A ruling by the Colorado Court of Appeals could dramatically restrict the police’s use of drug-sniffing dogs to justify searching your car.
The court ruled earlier this month that a police dog’s indication that it smells drugs inside a person’s vehicle is not, on its own, enough to give officers permission to search the vehicle without the owner’s permission. The ruling changes the prior legal precedent and could greatly change how police conduct traffic stops in Colorado.
Marijuana and police dogs
It appears that the state’s legalization of marijuana was a major reason for the change in the law. As KDVR-TV reports, the judges noted that it is no longer illegal to have marijuana in your car. When a police dog performs a sniff and indicates that drugs are present, it cannot tell its handler what kind of drug it has allegedly detected. Therefore, the judges concluded, police must have more reason to search a car than the dog sniff alone.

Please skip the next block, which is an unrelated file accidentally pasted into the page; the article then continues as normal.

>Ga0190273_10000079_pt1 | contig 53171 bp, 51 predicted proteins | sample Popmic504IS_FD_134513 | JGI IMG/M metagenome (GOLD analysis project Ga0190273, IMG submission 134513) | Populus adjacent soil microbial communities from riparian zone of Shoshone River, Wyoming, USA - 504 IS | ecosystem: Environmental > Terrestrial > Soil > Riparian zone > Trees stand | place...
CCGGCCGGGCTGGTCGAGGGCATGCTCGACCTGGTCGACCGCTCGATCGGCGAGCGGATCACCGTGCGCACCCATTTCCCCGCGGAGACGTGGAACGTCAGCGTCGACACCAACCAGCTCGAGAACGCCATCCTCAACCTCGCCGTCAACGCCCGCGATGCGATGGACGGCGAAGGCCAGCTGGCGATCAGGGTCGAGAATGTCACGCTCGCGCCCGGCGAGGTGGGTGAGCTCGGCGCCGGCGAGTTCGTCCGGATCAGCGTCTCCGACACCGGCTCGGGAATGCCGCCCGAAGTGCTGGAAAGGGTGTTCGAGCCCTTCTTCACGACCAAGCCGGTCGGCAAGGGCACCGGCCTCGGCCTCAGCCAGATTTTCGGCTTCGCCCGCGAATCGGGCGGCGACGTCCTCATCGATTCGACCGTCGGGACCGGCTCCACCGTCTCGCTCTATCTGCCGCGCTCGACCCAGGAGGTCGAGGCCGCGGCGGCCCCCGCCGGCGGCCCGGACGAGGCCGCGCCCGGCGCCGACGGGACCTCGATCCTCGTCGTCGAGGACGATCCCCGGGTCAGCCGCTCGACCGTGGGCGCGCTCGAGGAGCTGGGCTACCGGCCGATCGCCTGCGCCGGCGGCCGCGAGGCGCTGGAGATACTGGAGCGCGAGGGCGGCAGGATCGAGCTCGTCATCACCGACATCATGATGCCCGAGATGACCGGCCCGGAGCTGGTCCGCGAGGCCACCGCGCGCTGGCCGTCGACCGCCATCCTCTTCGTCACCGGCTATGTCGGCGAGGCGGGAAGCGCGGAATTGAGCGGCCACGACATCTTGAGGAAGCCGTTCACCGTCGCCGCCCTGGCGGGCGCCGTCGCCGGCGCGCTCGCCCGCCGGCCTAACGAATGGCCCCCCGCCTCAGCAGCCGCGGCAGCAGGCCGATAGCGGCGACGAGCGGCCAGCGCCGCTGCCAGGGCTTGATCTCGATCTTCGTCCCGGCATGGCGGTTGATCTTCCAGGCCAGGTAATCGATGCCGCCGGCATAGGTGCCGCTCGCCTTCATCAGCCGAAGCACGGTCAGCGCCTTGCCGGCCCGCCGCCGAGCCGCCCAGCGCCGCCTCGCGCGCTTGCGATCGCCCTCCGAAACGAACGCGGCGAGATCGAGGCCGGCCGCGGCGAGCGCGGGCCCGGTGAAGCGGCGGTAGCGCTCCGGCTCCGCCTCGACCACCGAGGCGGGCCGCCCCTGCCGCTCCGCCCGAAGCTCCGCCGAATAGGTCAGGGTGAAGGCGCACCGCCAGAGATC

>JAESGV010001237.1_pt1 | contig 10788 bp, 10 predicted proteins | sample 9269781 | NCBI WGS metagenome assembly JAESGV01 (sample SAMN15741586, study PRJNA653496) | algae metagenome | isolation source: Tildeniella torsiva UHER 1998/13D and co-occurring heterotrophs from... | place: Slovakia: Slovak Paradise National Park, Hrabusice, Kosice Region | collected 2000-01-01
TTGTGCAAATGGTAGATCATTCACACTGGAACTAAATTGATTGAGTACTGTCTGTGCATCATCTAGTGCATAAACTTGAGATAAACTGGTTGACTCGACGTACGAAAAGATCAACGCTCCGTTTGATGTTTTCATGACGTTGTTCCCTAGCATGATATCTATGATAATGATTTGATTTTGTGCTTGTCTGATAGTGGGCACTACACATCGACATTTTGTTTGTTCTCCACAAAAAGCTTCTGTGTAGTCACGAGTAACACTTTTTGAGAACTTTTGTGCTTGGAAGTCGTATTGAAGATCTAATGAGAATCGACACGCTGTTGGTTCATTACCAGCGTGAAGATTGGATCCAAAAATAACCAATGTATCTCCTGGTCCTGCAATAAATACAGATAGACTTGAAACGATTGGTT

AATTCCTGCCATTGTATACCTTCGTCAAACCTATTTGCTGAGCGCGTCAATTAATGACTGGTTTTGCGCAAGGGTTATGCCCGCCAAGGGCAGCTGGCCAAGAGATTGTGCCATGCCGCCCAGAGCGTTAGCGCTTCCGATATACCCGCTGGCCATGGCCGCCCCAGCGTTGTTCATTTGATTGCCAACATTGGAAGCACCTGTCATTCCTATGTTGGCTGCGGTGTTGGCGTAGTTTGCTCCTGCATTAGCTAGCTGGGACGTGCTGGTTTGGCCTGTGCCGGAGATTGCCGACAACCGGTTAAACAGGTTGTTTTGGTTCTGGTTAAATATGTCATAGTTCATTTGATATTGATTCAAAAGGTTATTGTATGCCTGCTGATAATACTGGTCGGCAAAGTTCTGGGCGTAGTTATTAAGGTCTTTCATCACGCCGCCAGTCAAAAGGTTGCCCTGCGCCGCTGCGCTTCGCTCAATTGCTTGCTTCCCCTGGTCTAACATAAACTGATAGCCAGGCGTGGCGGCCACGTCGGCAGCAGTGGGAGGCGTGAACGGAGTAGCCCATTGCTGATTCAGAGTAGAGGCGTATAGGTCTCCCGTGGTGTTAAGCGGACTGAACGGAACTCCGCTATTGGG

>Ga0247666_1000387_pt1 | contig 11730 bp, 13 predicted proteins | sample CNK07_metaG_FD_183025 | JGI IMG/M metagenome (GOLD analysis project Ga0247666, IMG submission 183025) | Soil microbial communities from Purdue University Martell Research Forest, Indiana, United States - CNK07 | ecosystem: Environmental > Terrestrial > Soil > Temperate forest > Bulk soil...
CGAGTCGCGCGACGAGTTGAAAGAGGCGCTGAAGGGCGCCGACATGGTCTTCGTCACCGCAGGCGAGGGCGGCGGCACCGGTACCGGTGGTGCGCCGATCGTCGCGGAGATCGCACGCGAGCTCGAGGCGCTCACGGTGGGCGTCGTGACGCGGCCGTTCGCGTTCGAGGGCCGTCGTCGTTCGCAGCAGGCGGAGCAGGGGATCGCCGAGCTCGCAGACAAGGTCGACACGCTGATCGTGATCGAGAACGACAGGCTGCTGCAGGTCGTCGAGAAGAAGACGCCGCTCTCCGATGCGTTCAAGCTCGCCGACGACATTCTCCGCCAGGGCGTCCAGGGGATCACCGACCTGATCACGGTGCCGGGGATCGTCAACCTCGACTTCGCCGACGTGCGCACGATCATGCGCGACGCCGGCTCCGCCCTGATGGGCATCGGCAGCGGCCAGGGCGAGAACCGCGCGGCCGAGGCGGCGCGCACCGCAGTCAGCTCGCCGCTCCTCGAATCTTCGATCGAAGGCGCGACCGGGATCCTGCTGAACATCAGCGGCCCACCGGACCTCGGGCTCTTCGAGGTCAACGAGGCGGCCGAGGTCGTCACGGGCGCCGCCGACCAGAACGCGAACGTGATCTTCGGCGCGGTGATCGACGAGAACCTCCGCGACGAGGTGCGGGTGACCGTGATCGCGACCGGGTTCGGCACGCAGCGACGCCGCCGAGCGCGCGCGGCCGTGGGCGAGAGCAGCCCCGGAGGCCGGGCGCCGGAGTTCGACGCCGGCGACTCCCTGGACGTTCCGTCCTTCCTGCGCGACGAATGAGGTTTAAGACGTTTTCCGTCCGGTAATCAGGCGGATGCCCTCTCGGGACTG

The ruling was related to a 2015 case in which officers pulled over a man for allegedly turning without signaling. An officer later came to the scene with a drug dog, which indicated that it could smell drugs. Based only on the dog’s reaction, police searched the car and found a pipe “commonly used to smoke meth.”
The driver was convicted of possession of a controlled substance and drug paraphernalia. This appellate court ruling could lead to a new trial for the man.
How this affects you
It could also impact you if you are ever pulled over and your vehicle is searched based on a dog sniff. On the streets, you may not be able to keep the police from violating your right against unreasonable search and seizure. But an experienced criminal defense attorney would help you fight for your rights in court.